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The iPhone as Barometer

I suspect two upcoming mobile launches will be the talk of the town at the NXTcomm show in Chicago next week.

One will be T-Mobile US Inc. 's rollout of the first nationwide cellular and WiFi fixed mobile convergence service. It is expected to go live "in a couple of weeks" and I've heard there may be an announcement on June 26th.

The other will -- naturally -- be the debut of the iPhone on June 29th. Apple Inc. (Nasdaq: AAPL) and AT&T Inc. (NYSE: T) have been pretty damn cagey about showing off this most-hyped of gadgets so far, but it's possible we'll get a few more glimpses at the show. You can bet your eye teeth that a number of breathless "Shadow of the iPhone Looms Large Over Show" style think pieces will also be written. [Ed note: Not at all like this one, then, eh Dan?]

Both are going to be interesting indicators of how well wireless LAN is going to go with cellular users in the U.S. As I've said before, most American carriers are leery of WiFi because it could potentially offer users a way to make free calls, eating right into operator's voice cash cow.

T-Mobile's [email protected] service avoids that issue by using the unlicensed mobile access technology (UMA) to handle the call transfers between the two networks. It has some clever tech mojo that allows the operator to keep control of the call session. It will still, however, be interesting to see if T-Mobile charges less for the WiFi calls or if users come up with any clever workarounds (I suspect the industry will call them "hacks") to allow free calls.

T-Mobile has been testing [email protected] in Seattle for a while now and must be reasonably confident of the service to push it nationwide. I don't expect that it will be an overnight success, however, since cellular users typically take time to warm to new features -- see 3G, mobile Internet, etc., etc. -- and there won't be a huge amount of suitable handsets available at launch.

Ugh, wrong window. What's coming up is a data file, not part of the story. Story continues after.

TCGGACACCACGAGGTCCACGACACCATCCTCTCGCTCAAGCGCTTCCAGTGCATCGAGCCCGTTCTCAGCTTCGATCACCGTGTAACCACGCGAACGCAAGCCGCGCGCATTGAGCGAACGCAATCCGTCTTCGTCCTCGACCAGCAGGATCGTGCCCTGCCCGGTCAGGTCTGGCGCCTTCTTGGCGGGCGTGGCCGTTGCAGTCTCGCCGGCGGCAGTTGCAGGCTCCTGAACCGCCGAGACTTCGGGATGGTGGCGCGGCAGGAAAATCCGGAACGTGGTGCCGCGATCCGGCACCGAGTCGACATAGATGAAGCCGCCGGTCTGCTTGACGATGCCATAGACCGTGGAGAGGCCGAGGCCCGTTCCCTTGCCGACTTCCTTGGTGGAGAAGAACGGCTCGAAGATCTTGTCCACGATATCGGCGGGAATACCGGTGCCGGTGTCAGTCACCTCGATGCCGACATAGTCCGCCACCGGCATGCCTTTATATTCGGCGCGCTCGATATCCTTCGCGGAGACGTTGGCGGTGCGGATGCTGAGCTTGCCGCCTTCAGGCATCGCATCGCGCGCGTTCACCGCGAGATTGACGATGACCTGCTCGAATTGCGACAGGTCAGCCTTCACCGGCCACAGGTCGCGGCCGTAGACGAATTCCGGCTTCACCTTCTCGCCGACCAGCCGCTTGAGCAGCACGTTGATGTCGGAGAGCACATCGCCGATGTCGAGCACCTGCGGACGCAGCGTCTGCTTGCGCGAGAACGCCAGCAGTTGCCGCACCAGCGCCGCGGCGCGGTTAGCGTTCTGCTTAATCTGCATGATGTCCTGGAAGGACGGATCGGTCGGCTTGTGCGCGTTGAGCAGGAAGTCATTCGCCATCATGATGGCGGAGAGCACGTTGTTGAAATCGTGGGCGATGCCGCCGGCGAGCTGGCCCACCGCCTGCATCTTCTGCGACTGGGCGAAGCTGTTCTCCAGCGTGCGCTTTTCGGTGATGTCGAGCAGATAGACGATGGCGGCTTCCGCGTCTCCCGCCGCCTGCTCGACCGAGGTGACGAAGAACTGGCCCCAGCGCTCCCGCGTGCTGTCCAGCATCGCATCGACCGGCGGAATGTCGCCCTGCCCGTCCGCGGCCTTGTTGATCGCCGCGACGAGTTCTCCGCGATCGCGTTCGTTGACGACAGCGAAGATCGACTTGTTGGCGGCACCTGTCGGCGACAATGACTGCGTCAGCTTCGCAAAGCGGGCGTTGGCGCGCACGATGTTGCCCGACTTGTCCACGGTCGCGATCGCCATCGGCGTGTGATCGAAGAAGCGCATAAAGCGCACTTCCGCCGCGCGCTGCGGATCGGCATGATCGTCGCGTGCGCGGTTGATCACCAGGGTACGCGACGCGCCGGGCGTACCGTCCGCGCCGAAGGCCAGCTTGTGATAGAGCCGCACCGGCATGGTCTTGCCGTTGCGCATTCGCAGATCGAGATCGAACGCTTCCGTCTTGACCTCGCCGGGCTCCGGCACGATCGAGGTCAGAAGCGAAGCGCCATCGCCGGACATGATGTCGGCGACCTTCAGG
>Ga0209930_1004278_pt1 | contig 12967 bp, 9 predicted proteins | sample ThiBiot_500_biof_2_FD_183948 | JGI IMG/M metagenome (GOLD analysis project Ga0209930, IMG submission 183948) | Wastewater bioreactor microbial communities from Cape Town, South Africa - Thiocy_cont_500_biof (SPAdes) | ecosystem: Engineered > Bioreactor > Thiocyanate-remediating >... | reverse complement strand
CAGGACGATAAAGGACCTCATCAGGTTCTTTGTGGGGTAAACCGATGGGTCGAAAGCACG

Nonetheless, if T-Mobile gets reasonable take-up within six months to a year, I anticipate that other carriers will start to reconsider long-term IMS plans and jump on readily available UMA technology. Of course, I'm not quite sure what reasonable take-up actually means yet. Let's hope more successful than its parent company's dabblings with FMC. (See DT Cancels FMC Service.)

If Hotspot takes off it will likely start to make WiFi on U.S. phones more of a standard feature than a rarity. Even if it is not this service, something will happen soon to bring WiFi to the huddled masses of cellular subscribers.

That 'something' might just be the iPhone if it lives up to expectations. WiFi isn't really a selling point for the iPhone, it's just part of the feature set. It proves, however, that if a phone is hot enough then even carriers will accept the inclusion of WiFi. AT&T/Cingular, you may recall, actually had the WiFi capabilities removed from its version of the Nokia E62 phone. WiFi may not even seem that important yet to the potential iPhone user. If Apple opens up the development environment for the device as much it claims, however, you can bet a clever geek or two will find a way to swap between WiFi and cellular.

Of course, it remains to be seen if the $500 iPhone will be the Trojan horse that brings WiFi into the carrier's walled garden. It’s a pretty expensive battering ram. But even if it is not, then the forthcoming BlackBerry or something as yet unknown will be. Eventually U.S. carriers and users are going to learn to live with WiFi.

— Dan Jones, Site Editor, Unstrung

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